Dietary nitrate supplementation enhances high-intensity running performance in moderate normobaric hypoxia, independent of aerobic fitness

Shannon, Oliver, Duckworth, Lauren, Barlow, Matthew, Woods, David, Lara, Jose, Siervo, Mario and O'Hara, John (2016) Dietary nitrate supplementation enhances high-intensity running performance in moderate normobaric hypoxia, independent of aerobic fitness. Nitric Oxide, 59. pp. 63-70. ISSN 1089 8603

Shannon et al. 2016_ Nitric Oxide.pdf - Accepted Version

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Nitrate-rich beetroot juice (BRJ) increases plasma nitrite concentrations, lowers the oxygen cost (V̇O2) of steady-state exercise and improves exercise performance in sedentary and moderately-trained, but rarely in well-trained individuals exercising at sea-level. BRJ supplementation may be more effective in a hypoxic environment, where the reduction of nitrite into nitric oxide (NO) is potentiated, such that well-trained and less well-trained individuals may derive a similar ergogenic effect. We conducted a randomised, counterbalanced, double-blind placebo controlled trial to determine the effects of BRJ on treadmill running performance in moderate normobaric hypoxia (equivalent to 2500 m altitude) in participants with a range of aerobic fitness levels. Twelve healthy males (V̇O2max ranging from 47.1 to 76.8 ml kg−1·min−1) ingested 138 ml concentrated BRJ (∼15.2 mmol nitrate) or a nitrate-deplete placebo (PLA) (∼0.2 mmol nitrate). Three hours later, participants completed steady-state moderate intensity running, and a 1500 m time-trial (TT) in a normobaric hypoxic chamber (FIO2 ∼15%). Plasma nitrite concentrations were significantly greater following BRJ versus PLA 1 h post supplementation, and remained higher in BRJ throughout the testing session (p < 0.01). Average V̇O2 was significantly lower (BRJ: 18.4 ± 2.0, PLA: 20.4 ± 12.6 ml kg−1·min−1; p = 0.002), whilst arterial oxygen saturation (SpO2) was significantly greater (BRJ: 88.4 ± 2.7, PLA: 86.5 ± 3.3%; p < 0.001) following BRJ. BRJ improved TT performance in all 12 participants by an average of 3.2% (BRJ: 331.1 ± 45.3 vs. PL: 341.9 ± 46.1 s; p < 0.001). There was no apparent relationship between aerobic fitness and the improvement in performance following BRJ (r2 = 0.05, p > 0.05). These findings suggests that a high nitrate dose in the form of a BRJ supplement may improve running performance in individuals with a range of aerobic fitness levels conducting moderate and high-intensity exercise in a normobaric hypoxic environment.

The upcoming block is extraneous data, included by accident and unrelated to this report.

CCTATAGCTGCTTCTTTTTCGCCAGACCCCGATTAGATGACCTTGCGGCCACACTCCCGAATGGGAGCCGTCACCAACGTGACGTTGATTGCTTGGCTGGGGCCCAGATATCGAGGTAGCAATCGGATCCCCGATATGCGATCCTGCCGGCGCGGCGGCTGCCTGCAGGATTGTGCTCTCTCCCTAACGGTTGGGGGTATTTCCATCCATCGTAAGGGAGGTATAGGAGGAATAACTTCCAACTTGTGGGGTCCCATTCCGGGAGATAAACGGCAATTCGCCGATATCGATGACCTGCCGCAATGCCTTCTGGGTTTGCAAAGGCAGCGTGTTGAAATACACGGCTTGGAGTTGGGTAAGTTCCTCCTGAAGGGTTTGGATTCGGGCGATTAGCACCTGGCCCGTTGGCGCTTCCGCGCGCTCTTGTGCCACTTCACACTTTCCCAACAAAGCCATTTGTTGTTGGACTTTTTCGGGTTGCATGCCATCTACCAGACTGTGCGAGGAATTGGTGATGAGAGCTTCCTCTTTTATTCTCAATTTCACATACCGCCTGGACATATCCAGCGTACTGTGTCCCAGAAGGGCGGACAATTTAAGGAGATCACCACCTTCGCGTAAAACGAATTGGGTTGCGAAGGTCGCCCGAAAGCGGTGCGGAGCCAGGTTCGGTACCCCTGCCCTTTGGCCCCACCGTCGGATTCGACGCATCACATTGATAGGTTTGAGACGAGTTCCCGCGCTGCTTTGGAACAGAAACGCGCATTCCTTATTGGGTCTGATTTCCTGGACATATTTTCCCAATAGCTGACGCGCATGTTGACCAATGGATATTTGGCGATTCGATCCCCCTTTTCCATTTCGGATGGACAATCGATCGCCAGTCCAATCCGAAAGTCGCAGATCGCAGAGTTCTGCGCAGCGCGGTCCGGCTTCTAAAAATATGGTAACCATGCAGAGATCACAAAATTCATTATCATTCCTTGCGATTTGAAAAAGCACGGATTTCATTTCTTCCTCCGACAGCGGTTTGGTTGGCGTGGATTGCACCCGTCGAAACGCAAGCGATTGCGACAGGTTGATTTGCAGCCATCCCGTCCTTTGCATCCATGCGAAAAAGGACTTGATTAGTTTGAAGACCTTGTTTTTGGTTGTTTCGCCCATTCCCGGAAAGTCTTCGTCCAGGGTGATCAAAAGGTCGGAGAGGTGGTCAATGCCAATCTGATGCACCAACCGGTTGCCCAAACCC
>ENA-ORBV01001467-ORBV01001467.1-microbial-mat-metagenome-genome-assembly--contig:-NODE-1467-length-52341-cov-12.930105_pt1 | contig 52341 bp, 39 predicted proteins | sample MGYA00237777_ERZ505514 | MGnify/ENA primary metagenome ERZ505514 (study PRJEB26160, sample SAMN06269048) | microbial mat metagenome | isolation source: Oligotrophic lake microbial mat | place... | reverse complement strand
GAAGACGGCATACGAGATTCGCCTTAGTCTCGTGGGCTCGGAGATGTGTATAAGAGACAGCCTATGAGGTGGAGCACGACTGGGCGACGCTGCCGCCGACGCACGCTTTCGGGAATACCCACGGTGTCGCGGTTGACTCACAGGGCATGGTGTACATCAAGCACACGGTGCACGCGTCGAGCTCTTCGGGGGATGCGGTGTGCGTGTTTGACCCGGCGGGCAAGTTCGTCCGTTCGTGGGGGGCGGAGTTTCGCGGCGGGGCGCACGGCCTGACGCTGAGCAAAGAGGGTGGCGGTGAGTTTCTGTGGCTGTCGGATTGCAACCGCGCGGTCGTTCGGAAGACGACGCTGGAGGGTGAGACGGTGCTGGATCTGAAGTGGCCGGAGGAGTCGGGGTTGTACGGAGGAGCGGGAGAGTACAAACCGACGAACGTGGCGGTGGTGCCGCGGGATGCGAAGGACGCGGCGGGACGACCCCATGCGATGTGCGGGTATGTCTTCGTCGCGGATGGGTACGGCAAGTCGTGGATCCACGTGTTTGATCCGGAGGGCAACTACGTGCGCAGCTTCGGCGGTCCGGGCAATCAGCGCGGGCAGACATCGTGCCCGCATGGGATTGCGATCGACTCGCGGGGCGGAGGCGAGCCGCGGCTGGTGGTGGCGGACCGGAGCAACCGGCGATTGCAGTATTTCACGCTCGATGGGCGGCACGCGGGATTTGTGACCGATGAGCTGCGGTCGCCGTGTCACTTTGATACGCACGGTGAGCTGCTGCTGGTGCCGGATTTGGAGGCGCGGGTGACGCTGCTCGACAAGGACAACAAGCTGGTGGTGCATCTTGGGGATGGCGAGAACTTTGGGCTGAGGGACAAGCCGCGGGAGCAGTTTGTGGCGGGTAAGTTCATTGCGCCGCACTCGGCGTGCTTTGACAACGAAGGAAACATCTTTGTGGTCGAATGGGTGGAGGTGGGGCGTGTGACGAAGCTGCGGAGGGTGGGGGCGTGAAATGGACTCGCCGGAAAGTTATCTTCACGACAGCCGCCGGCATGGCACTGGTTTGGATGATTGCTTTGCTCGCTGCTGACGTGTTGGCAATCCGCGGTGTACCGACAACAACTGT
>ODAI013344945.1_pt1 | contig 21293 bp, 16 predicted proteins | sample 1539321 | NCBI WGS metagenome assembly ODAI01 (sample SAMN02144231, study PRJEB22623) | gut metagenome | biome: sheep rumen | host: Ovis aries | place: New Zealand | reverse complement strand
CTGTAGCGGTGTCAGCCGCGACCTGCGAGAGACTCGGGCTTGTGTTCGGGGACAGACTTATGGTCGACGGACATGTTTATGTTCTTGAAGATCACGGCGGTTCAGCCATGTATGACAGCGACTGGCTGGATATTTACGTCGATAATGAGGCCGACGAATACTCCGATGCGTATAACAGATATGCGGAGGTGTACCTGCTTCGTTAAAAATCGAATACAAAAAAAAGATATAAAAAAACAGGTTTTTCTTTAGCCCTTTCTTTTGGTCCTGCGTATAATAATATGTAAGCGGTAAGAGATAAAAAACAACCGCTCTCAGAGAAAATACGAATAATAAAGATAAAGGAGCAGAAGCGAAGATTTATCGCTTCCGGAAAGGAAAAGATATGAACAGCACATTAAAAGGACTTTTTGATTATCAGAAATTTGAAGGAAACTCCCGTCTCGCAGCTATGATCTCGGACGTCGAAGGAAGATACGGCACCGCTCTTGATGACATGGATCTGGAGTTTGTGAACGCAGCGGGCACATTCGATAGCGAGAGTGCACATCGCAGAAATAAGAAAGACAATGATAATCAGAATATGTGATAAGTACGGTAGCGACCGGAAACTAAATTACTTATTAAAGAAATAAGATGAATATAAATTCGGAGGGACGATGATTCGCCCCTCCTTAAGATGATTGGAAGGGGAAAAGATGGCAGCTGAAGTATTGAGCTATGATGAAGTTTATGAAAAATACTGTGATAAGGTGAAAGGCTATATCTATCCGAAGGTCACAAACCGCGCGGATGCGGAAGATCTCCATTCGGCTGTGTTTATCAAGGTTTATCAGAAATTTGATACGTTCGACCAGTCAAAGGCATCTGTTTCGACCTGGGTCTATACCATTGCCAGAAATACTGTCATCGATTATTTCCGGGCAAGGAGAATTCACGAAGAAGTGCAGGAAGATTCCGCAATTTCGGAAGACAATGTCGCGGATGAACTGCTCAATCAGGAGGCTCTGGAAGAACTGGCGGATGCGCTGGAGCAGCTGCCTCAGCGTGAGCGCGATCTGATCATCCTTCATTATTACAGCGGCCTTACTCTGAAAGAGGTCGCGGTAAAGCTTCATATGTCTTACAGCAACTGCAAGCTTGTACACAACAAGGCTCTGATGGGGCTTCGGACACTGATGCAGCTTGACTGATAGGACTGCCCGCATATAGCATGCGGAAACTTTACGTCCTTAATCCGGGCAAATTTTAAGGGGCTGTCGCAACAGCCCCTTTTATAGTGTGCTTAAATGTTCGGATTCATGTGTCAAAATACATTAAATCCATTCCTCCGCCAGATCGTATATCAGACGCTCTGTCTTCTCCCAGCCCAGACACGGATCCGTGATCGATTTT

Item Type: Article
Uncontrolled Keywords: Nitric oxide; Nitrate; Exercise performance; Hypoxia
Subjects: B400 Nutrition
C600 Sports Science
Department: Faculties > Health and Life Sciences > Applied Sciences
Depositing User: Becky Skoyles
Date Deposited: 02 Sep 2016 10:25
Last Modified: 01 Aug 2021 06:33

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